In 2004, after 4 years of teaching in the UK, Adele and I decided to get married and teach abroad. We both had a bit of an itch to travel and see the world, so we applied for jobs in Dubai. Our grand plan was to teach there for four or five years, travel the world in the holidays and come back with some money in the bank and a great suntan. But it didn’t work out like that.
It started brightly – we were young and DINKY (double income, no kids yet), and was exciting to experience the luxury and opulence of Dubai. Initially, weekends were spent in the desert or at beach clubs, and evenings having dinner at one of the many luxurious hotels. The school experience was really interesting a real contrast to teaching in England.
But all that glitters is not gold and before long, the novelty faded and we found ourselves more at home in the souks, the local Lebanese restaurants or at BBQs with friends in the ex-pat community. We also started to get glimpses into some of the exploitation and prejudice on which the city is built, seeing workers from India and Sri Lanka being treated in ways that felt alien to us having grown up in the UK. It started to feel a bit hollow – like a city still trying to find its soul – and I remember England feeling like a very ‘green and pleasant land’ when we returned in the holidays.
And then along came Freddie – perhaps a bit earlier than was written in the life plan – and everything changed again.
One of my favourite pieces of writing is called ‘Welcome to Holland’ by Emily Perl Kingsley. It is written by the mother of a child with Down’s syndrome and describes the process of coming to terms with a child’s disability as getting on a plane expecting to go on holiday to Rome, but instead touching down to find out you have arrived in Holland. The author compares the experience of raising a child with a disability to the realisation and disappointment of not being able to see the Coliseum, gondolas in Venice and Michelangelo’s David, and learning to appreciate your new surroundings:
‘It’s just a different place. It’s slower-paced than Italy, less flashy than Italy. But after you’ve been there for a while and you catch your breath, you look around … and you begin to notice that Holland has windmills and Holland has tulips. Holland even has Rembrandts.’
Our arrival in ‘Holland’ came unexpectedly in the delivery room at Kettering General Hospital. Freddie’s almond-shaped eyes and a mother’s instinct gave the game away to Adele, who called it within seconds of his birth. We’d had no idea. We returned to Dubai with our precious bundle and started a very different life to the one we’d planned. But despite the best intentions of everyone, illness and complications with Freddie meant that a premature return to the UK was inevitable.
‘If you spend your life mourning the fact that you didn’t get to Italy, you may never be free to enjoy the very special, the lovely things about Holland.’
Emily Perl Kingsley
In February 2006, Freddie was also diagnosed with a rare form of childhood epilepsy known as ‘infantile spasms’ or West’s Syndrome at the age 5 months. Although more prevalent in children with Down’s syndrome than the general population, the condition is still very rare and has a poor prognosis. One epilepsy website described it as ‘catastrophic’ at the time.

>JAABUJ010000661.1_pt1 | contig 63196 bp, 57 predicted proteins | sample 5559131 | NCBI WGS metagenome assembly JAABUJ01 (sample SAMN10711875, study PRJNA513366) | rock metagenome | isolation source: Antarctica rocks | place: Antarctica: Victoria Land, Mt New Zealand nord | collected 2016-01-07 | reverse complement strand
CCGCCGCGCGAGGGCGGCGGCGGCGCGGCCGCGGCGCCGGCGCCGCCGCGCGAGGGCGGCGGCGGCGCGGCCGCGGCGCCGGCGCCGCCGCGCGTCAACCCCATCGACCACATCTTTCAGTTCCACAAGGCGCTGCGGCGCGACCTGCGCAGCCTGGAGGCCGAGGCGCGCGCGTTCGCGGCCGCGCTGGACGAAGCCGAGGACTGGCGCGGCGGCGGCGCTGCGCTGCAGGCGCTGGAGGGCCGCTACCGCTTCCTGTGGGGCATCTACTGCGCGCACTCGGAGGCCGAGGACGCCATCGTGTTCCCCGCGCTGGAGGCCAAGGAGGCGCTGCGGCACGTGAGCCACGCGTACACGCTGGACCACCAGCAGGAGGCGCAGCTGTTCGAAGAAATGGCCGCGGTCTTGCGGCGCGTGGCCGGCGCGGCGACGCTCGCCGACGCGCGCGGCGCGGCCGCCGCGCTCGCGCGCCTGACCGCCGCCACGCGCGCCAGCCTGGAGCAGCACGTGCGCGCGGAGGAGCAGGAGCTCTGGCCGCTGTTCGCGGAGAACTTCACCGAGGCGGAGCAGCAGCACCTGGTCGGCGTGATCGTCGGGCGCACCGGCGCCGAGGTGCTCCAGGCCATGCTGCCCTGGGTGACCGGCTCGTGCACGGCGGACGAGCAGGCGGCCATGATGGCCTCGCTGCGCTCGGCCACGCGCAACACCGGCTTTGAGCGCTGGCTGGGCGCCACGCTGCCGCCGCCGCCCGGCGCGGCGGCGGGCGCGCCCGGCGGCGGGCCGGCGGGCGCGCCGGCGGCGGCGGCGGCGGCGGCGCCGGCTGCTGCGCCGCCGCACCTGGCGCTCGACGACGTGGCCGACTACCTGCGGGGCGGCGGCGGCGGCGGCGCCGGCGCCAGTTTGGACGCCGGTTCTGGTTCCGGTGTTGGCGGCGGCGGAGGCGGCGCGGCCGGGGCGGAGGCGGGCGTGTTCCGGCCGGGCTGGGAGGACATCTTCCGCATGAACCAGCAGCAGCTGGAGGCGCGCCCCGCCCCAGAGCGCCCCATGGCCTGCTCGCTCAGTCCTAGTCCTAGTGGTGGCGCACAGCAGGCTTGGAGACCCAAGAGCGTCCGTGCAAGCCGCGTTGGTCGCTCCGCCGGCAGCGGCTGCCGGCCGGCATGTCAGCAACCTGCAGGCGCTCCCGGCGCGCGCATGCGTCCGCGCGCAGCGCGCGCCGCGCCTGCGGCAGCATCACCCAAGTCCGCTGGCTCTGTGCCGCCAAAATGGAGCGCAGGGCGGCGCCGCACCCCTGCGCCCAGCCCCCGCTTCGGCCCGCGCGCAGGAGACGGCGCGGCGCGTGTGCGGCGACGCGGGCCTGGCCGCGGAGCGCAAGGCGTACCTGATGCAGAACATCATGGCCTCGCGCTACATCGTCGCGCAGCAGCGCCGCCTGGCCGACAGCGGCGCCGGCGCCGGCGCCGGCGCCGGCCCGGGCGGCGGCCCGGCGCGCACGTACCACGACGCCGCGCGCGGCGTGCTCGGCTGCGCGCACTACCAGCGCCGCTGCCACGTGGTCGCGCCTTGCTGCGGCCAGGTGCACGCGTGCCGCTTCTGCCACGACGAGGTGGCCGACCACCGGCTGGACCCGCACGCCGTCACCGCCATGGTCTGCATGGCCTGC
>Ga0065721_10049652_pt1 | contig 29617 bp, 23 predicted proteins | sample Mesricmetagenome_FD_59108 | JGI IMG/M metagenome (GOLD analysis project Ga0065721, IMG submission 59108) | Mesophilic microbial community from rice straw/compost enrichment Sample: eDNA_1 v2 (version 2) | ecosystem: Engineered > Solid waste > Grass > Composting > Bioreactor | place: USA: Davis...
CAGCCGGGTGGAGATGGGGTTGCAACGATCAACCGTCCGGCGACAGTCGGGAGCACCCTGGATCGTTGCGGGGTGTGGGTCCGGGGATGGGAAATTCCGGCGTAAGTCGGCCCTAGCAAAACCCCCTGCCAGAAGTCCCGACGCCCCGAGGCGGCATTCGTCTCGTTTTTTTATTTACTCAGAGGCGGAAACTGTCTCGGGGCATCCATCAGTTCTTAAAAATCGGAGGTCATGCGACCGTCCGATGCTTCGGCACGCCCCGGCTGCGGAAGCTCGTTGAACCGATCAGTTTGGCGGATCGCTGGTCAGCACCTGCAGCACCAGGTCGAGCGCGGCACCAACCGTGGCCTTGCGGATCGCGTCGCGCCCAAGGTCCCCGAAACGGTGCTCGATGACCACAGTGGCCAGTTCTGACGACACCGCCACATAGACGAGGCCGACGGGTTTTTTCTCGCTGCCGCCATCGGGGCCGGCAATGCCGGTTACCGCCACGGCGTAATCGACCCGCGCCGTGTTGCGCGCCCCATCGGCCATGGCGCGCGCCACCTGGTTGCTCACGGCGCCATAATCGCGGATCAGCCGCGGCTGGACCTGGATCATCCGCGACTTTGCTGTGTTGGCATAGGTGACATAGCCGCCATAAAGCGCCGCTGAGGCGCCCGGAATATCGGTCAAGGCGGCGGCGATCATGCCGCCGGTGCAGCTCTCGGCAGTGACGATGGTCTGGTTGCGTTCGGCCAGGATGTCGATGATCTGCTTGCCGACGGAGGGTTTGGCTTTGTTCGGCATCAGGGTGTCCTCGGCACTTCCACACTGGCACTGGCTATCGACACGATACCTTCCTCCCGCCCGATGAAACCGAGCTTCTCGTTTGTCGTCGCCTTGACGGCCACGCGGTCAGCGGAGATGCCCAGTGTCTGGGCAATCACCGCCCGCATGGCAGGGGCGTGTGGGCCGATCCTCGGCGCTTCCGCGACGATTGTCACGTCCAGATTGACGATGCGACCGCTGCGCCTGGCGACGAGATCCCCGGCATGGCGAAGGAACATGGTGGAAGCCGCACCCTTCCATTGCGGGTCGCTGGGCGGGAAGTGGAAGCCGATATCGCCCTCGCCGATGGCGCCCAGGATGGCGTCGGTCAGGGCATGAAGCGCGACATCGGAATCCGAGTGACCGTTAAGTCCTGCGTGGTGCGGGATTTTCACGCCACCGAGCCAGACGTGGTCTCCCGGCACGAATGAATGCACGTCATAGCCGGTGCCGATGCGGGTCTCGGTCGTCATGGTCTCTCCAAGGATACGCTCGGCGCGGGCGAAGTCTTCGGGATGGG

Adele had flown home to see a consultant in the UK and I was staying out for the last few weeks of term before planning to fly home at Easter for the holiday. It was the most bizarre school day of my life.
I teach a perfectly normal English lesson to Year 4 and walk them out for morning break. Being on playground duty in 28 degrees is no real hardship and I’m hiding behind my sunglasses enjoying the warmth when a message comes out. ‘Tom – you’d better come quickly. Adele’s on the phone.’ I know this is going to be difficult if Adele has called the school landline directly. Sure enough, she tells me through tears that Freddie is really unwell. They’re in Bradford Royal Infirmary and the doctors have decided that the next step is to put him on a ventilator. Before I have time to process what any of this really means, the head calls me into his office and says the following words, which I’ll never forget: ‘Tom, drive home and pack your bags. My driver will come and collect you from your apartment and take you to the airport. My PA is booking you a flight now.’
The deputy walks with me to my class, helps me to get my things and checks I am OK. She gives me a hug and wishes me all the best. The message is just what I need to hear – to go and put my family first, with no second thought about the logistics or implications which they will pick up later. The next eight hours are a blur as I race back to our apartment, throw an unsatisfactory collection of things in a case and am chauffeured at speed to Dubai airport in time to catch the afternoon flight to Manchester. By 10:00pm I am in a Bradford hospital, about to start three of the hardest weeks of my life, living on a hospital floor praying that the seizures will stop and we can get our baby boy back.
We never went back to Dubai. It was a tough decision that made itself in the end; but throughout it, our friends and colleagues were amazing – they even packed up our apartment to be shipped home and sold our car! The leadership team was fully supportive, recognising the difficulty of the situation, and made it clear that I had done the right thing.
I have often wondered how long my class were left out on the playground, waiting for me to collect them and if one day we might go back and take Freddie back with us to the sand. Over the years we have both felt like we have some unfinished business with the place.
To be continued…